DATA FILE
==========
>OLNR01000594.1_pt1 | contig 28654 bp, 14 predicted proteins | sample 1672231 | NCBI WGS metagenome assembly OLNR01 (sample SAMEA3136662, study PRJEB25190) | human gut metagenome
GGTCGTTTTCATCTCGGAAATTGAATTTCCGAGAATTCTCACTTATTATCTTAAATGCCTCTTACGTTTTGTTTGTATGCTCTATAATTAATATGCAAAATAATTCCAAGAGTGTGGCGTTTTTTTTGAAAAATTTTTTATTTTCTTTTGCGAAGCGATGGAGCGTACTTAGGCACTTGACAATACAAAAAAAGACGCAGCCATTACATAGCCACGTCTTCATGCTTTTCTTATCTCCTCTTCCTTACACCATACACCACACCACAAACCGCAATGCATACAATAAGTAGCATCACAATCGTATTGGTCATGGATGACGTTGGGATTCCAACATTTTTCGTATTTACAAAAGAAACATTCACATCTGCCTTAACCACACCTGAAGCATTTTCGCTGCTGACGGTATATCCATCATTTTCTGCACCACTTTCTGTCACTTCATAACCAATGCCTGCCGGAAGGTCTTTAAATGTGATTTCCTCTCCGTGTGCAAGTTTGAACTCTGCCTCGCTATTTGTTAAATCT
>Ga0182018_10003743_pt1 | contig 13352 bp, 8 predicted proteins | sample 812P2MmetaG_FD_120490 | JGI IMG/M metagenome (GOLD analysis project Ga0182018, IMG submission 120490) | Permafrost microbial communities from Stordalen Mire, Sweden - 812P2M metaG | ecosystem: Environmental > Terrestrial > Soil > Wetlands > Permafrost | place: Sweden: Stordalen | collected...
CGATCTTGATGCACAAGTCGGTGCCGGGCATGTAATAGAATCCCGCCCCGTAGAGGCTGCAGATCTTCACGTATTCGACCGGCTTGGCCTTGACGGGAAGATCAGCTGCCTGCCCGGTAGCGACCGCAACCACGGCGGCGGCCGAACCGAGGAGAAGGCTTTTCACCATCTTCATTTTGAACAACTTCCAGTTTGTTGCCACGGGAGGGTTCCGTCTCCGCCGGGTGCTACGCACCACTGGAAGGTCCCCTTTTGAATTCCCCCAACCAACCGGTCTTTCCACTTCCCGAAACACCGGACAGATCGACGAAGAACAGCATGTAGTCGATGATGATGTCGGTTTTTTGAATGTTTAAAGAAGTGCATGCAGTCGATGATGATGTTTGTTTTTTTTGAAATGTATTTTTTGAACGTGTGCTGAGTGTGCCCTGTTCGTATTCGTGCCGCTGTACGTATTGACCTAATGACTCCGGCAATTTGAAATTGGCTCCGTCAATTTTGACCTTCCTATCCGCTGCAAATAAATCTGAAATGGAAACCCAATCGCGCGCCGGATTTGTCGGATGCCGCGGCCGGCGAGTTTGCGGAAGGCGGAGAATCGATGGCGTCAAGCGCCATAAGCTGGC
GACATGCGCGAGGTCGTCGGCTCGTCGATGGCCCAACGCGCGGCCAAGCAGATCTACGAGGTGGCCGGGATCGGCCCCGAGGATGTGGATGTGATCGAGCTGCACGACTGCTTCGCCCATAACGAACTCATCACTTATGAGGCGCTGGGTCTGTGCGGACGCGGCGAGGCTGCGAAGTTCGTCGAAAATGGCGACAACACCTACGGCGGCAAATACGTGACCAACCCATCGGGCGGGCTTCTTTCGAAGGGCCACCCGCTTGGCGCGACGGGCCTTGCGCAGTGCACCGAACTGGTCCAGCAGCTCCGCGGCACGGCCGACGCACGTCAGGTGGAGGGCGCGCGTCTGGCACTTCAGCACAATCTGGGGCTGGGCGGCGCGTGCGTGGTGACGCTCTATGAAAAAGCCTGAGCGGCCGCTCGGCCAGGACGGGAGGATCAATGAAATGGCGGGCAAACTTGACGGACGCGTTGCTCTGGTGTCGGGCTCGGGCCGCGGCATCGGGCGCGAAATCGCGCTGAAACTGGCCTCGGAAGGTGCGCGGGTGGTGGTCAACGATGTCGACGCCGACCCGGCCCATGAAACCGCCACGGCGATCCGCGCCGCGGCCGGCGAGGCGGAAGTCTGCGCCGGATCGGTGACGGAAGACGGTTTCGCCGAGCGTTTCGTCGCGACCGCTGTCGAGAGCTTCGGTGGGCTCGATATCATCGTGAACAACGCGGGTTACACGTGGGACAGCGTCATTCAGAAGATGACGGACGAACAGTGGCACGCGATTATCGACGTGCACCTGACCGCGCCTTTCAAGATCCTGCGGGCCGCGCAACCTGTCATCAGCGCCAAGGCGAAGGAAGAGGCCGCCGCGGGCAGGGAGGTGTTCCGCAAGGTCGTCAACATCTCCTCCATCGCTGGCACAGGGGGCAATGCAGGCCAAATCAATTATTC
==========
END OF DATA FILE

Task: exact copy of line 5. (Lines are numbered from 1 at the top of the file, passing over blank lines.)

GACATGCGCGAGGTCGTCGGCTCGTCGATGGCCCAACGCGCGGCCAAGCAGATCTACGAGGTGGCCGGGATCGGCCCCGAGGATGTGGATGTGATCGAGCTGCACGACTGCTTCGCCCATAACGAACTCATCACTTATGAGGCGCTGGGTCTGTGCGGACGCGGCGAGGCTGCGAAGTTCGTCGAAAATGGCGACAACACCTACGGCGGCAAATACGTGACCAACCCATCGGGCGGGCTTCTTTCGAAGGGCCACCCGCTTGGCGCGACGGGCCTTGCGCAGTGCACCGAACTGGTCCAGCAGCTCCGCGGCACGGCCGACGCACGTCAGGTGGAGGGCGCGCGTCTGGCACTTCAGCACAATCTGGGGCTGGGCGGCGCGTGCGTGGTGACGCTCTATGAAAAAGCCTGAGCGGCCGCTCGGCCAGGACGGGAGGATCAATGAAATGGCGGGCAAACTTGACGGACGCGTTGCTCTGGTGTCGGGCTCGGGCCGCGGCATCGGGCGCGAAATCGCGCTGAAACTGGCCTCGGAAGGTGCGCGGGTGGTGGTCAACGATGTCGACGCCGACCCGGCCCATGAAACCGCCACGGCGATCCGCGCCGCGGCCGGCGAGGCGGAAGTCTGCGCCGGATCGGTGACGGAAGACGGTTTCGCCGAGCGTTTCGTCGCGACCGCTGTCGAGAGCTTCGGTGGGCTCGATATCATCGTGAACAACGCGGGTTACACGTGGGACAGCGTCATTCAGAAGATGACGGACGAACAGTGGCACGCGATTATCGACGTGCACCTGACCGCGCCTTTCAAGATCCTGCGGGCCGCGCAACCTGTCATCAGCGCCAAGGCGAAGGAAGAGGCCGCCGCGGGCAGGGAGGTGTTCCGCAAGGTCGTCAACATCTCCTCCATCGCTGGCACAGGGGGCAATGCAGGCCAAATCAATTATTC